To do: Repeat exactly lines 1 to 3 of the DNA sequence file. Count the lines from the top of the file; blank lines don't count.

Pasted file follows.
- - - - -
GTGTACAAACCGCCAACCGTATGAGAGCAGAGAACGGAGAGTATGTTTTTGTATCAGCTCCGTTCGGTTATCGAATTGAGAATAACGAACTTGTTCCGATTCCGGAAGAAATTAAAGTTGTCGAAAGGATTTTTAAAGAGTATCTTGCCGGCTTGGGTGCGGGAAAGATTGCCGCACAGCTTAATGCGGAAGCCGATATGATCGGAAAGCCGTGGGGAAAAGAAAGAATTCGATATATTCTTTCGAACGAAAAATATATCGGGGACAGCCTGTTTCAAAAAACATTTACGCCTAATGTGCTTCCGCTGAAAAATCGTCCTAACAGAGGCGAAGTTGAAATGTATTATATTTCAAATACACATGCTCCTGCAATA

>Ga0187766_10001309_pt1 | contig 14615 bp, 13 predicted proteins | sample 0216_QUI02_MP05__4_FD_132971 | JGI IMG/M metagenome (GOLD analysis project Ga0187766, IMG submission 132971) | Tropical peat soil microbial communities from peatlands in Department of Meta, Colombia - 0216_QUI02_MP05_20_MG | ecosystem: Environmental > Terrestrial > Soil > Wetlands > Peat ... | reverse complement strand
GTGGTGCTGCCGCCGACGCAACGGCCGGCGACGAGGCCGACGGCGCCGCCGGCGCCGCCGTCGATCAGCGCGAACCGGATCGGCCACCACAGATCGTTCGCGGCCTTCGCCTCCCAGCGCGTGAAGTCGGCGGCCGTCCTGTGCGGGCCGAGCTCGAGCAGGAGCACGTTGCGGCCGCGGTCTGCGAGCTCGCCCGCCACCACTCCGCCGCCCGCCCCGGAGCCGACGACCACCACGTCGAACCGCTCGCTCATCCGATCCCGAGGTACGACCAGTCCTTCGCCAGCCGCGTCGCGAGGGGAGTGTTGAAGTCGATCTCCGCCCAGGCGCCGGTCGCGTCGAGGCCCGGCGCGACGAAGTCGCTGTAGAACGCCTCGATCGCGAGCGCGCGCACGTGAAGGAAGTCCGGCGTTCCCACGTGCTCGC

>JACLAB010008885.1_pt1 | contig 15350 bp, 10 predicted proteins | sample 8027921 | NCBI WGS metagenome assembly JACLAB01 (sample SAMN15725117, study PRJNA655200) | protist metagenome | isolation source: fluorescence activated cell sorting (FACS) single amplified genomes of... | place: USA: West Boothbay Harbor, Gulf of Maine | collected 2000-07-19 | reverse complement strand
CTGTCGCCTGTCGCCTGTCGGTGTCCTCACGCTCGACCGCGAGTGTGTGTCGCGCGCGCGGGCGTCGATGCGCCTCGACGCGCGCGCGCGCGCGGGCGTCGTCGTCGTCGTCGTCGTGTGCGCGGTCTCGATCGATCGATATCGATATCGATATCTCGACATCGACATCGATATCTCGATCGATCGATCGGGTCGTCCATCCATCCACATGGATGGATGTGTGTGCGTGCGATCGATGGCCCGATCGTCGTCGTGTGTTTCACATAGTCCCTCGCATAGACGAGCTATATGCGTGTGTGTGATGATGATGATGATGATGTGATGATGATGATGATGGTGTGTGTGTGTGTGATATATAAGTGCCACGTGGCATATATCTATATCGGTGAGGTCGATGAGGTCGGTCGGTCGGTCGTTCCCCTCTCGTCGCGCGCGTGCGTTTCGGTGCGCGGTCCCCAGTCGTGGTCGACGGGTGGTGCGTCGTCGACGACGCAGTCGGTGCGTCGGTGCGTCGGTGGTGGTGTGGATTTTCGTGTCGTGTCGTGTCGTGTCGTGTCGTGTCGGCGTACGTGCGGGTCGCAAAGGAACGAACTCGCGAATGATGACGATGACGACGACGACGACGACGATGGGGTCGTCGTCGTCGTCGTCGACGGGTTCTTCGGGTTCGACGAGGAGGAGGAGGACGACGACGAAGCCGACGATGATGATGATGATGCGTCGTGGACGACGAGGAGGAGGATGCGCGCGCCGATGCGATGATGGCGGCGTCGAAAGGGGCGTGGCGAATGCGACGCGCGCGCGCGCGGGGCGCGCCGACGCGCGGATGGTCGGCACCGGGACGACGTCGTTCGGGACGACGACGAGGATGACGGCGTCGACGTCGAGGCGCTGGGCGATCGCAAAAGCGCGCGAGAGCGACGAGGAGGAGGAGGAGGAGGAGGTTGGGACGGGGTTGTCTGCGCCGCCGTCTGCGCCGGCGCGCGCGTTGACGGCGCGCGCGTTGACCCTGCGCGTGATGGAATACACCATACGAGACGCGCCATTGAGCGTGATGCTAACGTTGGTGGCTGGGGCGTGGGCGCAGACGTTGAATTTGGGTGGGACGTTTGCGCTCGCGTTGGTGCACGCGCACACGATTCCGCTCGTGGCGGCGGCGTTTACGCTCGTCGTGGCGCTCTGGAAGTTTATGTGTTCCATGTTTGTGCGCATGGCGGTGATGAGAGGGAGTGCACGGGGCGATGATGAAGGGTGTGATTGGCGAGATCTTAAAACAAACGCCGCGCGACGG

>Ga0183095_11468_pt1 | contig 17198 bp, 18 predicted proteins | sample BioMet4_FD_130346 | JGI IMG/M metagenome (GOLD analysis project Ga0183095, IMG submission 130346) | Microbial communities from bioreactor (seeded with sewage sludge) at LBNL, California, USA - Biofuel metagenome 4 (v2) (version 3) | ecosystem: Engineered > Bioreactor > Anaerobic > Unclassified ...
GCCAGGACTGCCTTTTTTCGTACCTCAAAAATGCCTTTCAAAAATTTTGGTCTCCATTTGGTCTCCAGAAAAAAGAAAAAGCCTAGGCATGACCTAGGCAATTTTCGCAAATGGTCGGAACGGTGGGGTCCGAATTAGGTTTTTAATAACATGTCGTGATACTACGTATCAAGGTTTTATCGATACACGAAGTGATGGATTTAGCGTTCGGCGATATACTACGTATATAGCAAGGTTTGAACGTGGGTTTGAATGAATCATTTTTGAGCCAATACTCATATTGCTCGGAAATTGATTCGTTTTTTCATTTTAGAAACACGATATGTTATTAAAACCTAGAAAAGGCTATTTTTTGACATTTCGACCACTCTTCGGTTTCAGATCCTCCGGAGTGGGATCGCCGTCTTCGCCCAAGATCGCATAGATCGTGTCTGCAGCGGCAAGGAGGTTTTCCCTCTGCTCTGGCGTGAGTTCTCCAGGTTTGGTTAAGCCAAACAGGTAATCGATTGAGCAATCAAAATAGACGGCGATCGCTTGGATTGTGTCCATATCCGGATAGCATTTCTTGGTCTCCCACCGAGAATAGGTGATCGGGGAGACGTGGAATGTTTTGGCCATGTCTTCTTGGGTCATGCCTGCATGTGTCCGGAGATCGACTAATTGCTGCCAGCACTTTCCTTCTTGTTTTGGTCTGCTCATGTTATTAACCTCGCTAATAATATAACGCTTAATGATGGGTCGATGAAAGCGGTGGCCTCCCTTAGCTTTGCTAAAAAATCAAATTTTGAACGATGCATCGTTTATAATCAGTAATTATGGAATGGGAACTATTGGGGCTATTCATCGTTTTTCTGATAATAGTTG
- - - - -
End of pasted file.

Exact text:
GTGTACAAACCGCCAACCGTATGAGAGCAGAGAACGGAGAGTATGTTTTTGTATCAGCTCCGTTCGGTTATCGAATTGAGAATAACGAACTTGTTCCGATTCCGGAAGAAATTAAAGTTGTCGAAAGGATTTTTAAAGAGTATCTTGCCGGCTTGGGTGCGGGAAAGATTGCCGCACAGCTTAATGCGGAAGCCGATATGATCGGAAAGCCGTGGGGAAAAGAAAGAATTCGATATATTCTTTCGAACGAAAAATATATCGGGGACAGCCTGTTTCAAAAAACATTTACGCCTAATGTGCTTCCGCTGAAAAATCGTCCTAACAGAGGCGAAGTTGAAATGTATTATATTTCAAATACACATGCTCCTGCAATA

>Ga0187766_10001309_pt1 | contig 14615 bp, 13 predicted proteins | sample 0216_QUI02_MP05__4_FD_132971 | JGI IMG/M metagenome (GOLD analysis project Ga0187766, IMG submission 132971) | Tropical peat soil microbial communities from peatlands in Department of Meta, Colombia - 0216_QUI02_MP05_20_MG | ecosystem: Environmental > Terrestrial > Soil > Wetlands > Peat ... | reverse complement strand
GTGGTGCTGCCGCCGACGCAACGGCCGGCGACGAGGCCGACGGCGCCGCCGGCGCCGCCGTCGATCAGCGCGAACCGGATCGGCCACCACAGATCGTTCGCGGCCTTCGCCTCCCAGCGCGTGAAGTCGGCGGCCGTCCTGTGCGGGCCGAGCTCGAGCAGGAGCACGTTGCGGCCGCGGTCTGCGAGCTCGCCCGCCACCACTCCGCCGCCCGCCCCGGAGCCGACGACCACCACGTCGAACCGCTCGCTCATCCGATCCCGAGGTACGACCAGTCCTTCGCCAGCCGCGTCGCGAGGGGAGTGTTGAAGTCGATCTCCGCCCAGGCGCCGGTCGCGTCGAGGCCCGGCGCGACGAAGTCGCTGTAGAACGCCTCGATCGCGAGCGCGCGCACGTGAAGGAAGTCCGGCGTTCCCACGTGCTCGC